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Melancholia (2011)

Directed by:

Lars von Trier

Running Time: 130 minutes

US Certificate: R UK Certificate: 18

Country: Germany, Denmark, France, Sweden

Post-apocalyptic depressi-drama Melancholia has been hitting the headlines for all the wrong reasons recently – namely for Danish oddball Director Lars Von Trier’s ill-advised Nazi sympathising at the Cannes Film Festival. This really is a shame as Melancholia is a compelling end-of-the-worlder that’s far better than many recent big-budget efforts.

Melancholia follows the fate of one seriously messed up family as the end of the world quietly approaches. Justine (Dunst) is a depressed bride with something seemingly huge weighing her down as she implodes on her wedding day. Claire (Gainsbourg) is her sister trying to keep things together while her husband (Sutherland) looks forward to the appearance of a giant planet in Earth’s atmosphere with relish.

Kirsten Dunst is rightfully stealing the plaudits for her loony turn as Justine but she is more than ably joined onscreen by Kiefer Sutherland and Charlotte Gainsbourg. As an added bonus for some, with this being a European art-house film of sorts, you do get to see Kirsten Dunst’s ladyparts for absolutely no reason. Shame about another embarrassing British child actor and a few fleeting appearances of paperthin characters with the chief culprits being Stellan Skarsgard’s massively over-the-top PR executive and Brady Corbet’s creepy protege.

Melancholia is completely different from the usual apocalyptic stock. A string of characters are not introduced and summarised in a cliched nutshell within a few minutes of pre-amble. Instead, full-bodied characterisation is the raison d’etre of Lars Von Trier’s piece.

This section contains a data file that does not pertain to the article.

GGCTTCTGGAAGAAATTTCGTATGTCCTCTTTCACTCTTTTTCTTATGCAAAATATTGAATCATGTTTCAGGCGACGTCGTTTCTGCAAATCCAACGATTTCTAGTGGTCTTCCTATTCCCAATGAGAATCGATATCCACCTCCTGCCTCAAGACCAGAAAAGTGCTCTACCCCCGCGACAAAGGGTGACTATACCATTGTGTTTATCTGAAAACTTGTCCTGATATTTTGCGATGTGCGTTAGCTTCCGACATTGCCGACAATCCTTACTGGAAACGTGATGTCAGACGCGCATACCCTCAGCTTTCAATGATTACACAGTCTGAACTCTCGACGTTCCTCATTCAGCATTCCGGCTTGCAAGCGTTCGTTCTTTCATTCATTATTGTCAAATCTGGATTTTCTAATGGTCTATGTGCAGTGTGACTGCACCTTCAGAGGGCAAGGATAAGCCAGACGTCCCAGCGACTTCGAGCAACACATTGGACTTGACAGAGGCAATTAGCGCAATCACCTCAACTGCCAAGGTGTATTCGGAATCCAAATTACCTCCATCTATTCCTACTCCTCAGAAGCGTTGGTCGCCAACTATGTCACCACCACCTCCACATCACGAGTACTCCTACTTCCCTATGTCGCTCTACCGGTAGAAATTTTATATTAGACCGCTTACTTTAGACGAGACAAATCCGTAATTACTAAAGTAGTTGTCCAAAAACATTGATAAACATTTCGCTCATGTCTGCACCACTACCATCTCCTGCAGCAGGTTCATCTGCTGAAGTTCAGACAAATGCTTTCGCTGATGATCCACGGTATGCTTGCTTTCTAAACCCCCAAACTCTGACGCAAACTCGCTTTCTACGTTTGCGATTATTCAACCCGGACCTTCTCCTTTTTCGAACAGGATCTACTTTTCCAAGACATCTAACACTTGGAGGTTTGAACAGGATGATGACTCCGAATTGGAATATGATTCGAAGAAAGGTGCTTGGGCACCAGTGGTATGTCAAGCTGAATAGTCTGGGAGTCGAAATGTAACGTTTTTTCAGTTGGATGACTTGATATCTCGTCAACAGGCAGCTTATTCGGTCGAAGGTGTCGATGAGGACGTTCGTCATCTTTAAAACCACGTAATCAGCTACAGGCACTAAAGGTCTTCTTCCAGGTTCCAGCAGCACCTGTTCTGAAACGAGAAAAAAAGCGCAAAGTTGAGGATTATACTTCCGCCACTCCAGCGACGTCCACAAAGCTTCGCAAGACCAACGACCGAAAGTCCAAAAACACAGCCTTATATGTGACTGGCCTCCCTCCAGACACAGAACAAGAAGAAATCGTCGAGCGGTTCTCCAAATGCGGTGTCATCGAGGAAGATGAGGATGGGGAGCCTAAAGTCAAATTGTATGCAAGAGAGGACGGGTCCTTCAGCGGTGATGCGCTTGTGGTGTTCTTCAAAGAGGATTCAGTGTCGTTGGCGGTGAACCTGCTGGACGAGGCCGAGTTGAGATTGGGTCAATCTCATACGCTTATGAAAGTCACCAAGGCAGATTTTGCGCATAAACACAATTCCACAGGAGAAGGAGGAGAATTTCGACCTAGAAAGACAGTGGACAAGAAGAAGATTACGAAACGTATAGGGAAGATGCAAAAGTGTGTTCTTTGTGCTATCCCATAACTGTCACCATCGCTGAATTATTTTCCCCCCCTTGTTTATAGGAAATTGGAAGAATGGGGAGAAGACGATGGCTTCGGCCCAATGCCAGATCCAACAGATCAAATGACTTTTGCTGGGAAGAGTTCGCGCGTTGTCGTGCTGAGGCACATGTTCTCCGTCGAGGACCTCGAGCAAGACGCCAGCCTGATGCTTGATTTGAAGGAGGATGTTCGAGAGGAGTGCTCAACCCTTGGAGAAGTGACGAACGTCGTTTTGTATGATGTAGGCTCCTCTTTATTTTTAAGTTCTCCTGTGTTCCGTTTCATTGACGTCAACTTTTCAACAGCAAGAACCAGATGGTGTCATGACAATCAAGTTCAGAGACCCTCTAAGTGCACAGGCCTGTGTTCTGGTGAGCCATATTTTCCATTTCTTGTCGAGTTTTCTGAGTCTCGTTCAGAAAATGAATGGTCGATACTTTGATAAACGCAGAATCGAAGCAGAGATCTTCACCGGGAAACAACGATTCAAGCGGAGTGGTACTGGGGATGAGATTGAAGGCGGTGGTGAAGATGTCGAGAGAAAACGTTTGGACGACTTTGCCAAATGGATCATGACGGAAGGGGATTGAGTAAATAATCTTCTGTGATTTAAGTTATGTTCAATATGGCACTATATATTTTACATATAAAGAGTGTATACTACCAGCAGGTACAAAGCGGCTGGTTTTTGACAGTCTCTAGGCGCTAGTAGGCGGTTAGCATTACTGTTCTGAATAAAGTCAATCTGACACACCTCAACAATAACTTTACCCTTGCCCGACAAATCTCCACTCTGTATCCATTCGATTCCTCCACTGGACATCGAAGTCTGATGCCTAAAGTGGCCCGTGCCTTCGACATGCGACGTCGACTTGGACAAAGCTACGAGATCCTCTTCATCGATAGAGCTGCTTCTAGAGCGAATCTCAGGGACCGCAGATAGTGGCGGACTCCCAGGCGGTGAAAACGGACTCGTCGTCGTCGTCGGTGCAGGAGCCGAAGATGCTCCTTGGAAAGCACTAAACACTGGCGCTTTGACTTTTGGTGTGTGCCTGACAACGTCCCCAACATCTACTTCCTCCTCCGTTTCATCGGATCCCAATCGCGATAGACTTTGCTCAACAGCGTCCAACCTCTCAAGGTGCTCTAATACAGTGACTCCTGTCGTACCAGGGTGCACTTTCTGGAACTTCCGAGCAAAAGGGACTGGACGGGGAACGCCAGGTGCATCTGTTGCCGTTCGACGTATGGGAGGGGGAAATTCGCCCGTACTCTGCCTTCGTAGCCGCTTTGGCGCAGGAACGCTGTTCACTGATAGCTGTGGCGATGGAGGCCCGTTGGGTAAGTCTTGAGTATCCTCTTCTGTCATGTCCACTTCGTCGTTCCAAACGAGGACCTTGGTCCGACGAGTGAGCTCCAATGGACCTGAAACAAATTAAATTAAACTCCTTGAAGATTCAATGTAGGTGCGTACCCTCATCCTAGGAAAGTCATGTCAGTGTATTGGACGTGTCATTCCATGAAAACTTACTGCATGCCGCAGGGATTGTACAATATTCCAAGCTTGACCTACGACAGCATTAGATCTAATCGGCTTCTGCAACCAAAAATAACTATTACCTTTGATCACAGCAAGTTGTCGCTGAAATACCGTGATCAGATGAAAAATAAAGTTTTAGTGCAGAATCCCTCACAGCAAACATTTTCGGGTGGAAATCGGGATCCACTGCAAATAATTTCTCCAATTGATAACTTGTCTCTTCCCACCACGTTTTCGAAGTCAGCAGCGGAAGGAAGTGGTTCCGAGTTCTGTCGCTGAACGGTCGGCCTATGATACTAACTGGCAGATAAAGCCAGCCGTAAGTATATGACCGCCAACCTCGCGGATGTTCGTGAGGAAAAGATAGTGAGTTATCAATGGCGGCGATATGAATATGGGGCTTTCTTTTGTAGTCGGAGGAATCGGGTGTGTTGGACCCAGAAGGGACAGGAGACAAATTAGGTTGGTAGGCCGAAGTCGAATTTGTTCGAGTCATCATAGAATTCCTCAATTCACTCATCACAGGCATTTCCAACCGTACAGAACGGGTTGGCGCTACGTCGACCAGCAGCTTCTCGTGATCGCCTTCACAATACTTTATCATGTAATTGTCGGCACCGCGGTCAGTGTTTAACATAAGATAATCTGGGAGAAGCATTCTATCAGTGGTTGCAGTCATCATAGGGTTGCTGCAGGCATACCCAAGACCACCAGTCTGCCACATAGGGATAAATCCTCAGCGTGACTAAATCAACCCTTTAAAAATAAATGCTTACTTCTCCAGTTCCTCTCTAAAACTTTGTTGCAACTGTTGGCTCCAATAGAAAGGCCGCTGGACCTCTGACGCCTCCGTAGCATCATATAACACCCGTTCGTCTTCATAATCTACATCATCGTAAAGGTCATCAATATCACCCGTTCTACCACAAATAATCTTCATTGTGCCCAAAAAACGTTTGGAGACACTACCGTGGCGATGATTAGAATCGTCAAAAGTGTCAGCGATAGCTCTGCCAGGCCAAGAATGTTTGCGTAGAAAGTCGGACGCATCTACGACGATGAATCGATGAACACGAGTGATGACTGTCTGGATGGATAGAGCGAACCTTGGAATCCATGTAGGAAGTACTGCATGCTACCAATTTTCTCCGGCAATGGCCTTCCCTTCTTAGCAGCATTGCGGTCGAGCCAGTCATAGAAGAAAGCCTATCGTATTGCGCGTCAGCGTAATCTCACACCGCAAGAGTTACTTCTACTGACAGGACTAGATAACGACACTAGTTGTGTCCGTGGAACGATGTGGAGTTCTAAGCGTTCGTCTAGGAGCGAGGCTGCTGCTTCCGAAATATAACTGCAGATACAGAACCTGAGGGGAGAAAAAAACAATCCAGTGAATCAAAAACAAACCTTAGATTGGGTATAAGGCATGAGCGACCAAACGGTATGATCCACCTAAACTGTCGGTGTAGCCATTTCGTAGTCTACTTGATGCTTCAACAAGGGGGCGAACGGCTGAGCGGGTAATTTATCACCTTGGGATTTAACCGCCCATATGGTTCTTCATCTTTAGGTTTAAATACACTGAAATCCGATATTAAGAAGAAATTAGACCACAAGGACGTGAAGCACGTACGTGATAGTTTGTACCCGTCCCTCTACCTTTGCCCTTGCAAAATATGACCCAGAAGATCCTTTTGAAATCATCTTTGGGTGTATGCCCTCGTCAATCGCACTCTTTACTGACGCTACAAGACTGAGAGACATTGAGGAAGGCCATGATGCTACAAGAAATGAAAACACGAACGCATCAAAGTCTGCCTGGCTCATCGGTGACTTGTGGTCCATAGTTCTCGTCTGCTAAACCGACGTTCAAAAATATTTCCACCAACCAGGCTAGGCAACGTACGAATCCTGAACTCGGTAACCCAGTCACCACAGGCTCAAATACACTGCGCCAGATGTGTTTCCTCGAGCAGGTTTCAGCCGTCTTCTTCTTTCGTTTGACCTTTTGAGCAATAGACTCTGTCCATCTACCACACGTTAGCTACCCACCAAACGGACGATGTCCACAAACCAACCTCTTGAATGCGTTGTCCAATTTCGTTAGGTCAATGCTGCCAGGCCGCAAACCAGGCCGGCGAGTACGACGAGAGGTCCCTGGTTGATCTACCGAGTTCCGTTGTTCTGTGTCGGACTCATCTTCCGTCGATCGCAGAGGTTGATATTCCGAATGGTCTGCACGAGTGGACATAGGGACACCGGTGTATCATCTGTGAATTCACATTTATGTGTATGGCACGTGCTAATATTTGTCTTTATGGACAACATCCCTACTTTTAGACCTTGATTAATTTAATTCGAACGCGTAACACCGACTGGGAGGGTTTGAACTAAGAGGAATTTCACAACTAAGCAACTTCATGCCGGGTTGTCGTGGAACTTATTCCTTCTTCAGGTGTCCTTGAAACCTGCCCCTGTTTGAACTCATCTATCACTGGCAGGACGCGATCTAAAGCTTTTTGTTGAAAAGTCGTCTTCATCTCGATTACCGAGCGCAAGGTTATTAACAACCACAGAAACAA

During the first half (titled “Justine’s Story”) Melancholia can come off a little rambling and irrelevant but as it builds to a climax – one that the word “depressing” does not do justice – it really gains character and atmosphere. This is in no small part due to the excellent choice of Richard Wagner’s Tristan and Isolde as the haunting soundtrack and some simple yet beautiful cinematography. The second half is well worth the patience needed to see the movie through.

It's Got: Beautiful cinematography, haunting soundtrack, something a little different

It Needs: Some of the characters to be fleshed out a little

Alternatives:

Anti-Christ, Sunshine, The Road

Summary

An original and compelling take on the end of the world from nouveau-Nazi Lars Von Trier. Excellent acting, beautiful cinematography and a wonderful soundtrack create a haunting atmosphere. A great film – even if you do leave the cinema with all hope and positivity destroyed.

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